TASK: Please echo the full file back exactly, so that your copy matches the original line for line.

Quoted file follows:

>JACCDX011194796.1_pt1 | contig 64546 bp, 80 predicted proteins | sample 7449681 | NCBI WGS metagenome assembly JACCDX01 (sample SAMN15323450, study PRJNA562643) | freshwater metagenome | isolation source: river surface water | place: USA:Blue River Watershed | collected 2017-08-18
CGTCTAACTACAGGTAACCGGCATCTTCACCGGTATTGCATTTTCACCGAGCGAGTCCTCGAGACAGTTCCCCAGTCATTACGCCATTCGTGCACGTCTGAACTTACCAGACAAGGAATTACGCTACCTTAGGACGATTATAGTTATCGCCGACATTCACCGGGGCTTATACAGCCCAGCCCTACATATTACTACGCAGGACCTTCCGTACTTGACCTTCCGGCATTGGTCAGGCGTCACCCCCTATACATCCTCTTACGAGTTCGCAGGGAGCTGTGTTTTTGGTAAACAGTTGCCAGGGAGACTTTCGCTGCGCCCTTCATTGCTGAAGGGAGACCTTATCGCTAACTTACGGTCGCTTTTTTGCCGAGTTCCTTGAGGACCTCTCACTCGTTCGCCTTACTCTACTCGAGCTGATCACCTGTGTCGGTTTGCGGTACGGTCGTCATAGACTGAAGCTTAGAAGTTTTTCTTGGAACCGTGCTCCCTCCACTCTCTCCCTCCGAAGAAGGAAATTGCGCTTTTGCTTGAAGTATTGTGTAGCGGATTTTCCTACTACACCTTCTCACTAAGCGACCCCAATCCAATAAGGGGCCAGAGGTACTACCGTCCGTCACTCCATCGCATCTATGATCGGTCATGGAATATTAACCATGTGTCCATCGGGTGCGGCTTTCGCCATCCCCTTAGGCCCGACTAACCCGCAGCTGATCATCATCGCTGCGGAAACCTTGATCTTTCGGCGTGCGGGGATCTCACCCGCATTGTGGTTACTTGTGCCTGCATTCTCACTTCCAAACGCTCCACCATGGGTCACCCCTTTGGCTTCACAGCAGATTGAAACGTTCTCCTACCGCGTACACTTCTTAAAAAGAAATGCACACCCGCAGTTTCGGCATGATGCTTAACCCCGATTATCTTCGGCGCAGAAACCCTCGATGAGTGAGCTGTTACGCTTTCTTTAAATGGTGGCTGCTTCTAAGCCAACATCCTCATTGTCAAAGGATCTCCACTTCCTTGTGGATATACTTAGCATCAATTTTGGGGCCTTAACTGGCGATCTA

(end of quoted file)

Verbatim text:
>JACCDX011194796.1_pt1 | contig 64546 bp, 80 predicted proteins | sample 7449681 | NCBI WGS metagenome assembly JACCDX01 (sample SAMN15323450, study PRJNA562643) | freshwater metagenome | isolation source: river surface water | place: USA:Blue River Watershed | collected 2017-08-18
CGTCTAACTACAGGTAACCGGCATCTTCACCGGTATTGCATTTTCACCGAGCGAGTCCTCGAGACAGTTCCCCAGTCATTACGCCATTCGTGCACGTCTGAACTTACCAGACAAGGAATTACGCTACCTTAGGACGATTATAGTTATCGCCGACATTCACCGGGGCTTATACAGCCCAGCCCTACATATTACTACGCAGGACCTTCCGTACTTGACCTTCCGGCATTGGTCAGGCGTCACCCCCTATACATCCTCTTACGAGTTCGCAGGGAGCTGTGTTTTTGGTAAACAGTTGCCAGGGAGACTTTCGCTGCGCCCTTCATTGCTGAAGGGAGACCTTATCGCTAACTTACGGTCGCTTTTTTGCCGAGTTCCTTGAGGACCTCTCACTCGTTCGCCTTACTCTACTCGAGCTGATCACCTGTGTCGGTTTGCGGTACGGTCGTCATAGACTGAAGCTTAGAAGTTTTTCTTGGAACCGTGCTCCCTCCACTCTCTCCCTCCGAAGAAGGAAATTGCGCTTTTGCTTGAAGTATTGTGTAGCGGATTTTCCTACTACACCTTCTCACTAAGCGACCCCAATCCAATAAGGGGCCAGAGGTACTACCGTCCGTCACTCCATCGCATCTATGATCGGTCATGGAATATTAACCATGTGTCCATCGGGTGCGGCTTTCGCCATCCCCTTAGGCCCGACTAACCCGCAGCTGATCATCATCGCTGCGGAAACCTTGATCTTTCGGCGTGCGGGGATCTCACCCGCATTGTGGTTACTTGTGCCTGCATTCTCACTTCCAAACGCTCCACCATGGGTCACCCCTTTGGCTTCACAGCAGATTGAAACGTTCTCCTACCGCGTACACTTCTTAAAAAGAAATGCACACCCGCAGTTTCGGCATGATGCTTAACCCCGATTATCTTCGGCGCAGAAACCCTCGATGAGTGAGCTGTTACGCTTTCTTTAAATGGTGGCTGCTTCTAAGCCAACATCCTCATTGTCAAAGGATCTCCACTTCCTTGTGGATATACTTAGCATCAATTTTGGGGCCTTAACTGGCGATCTA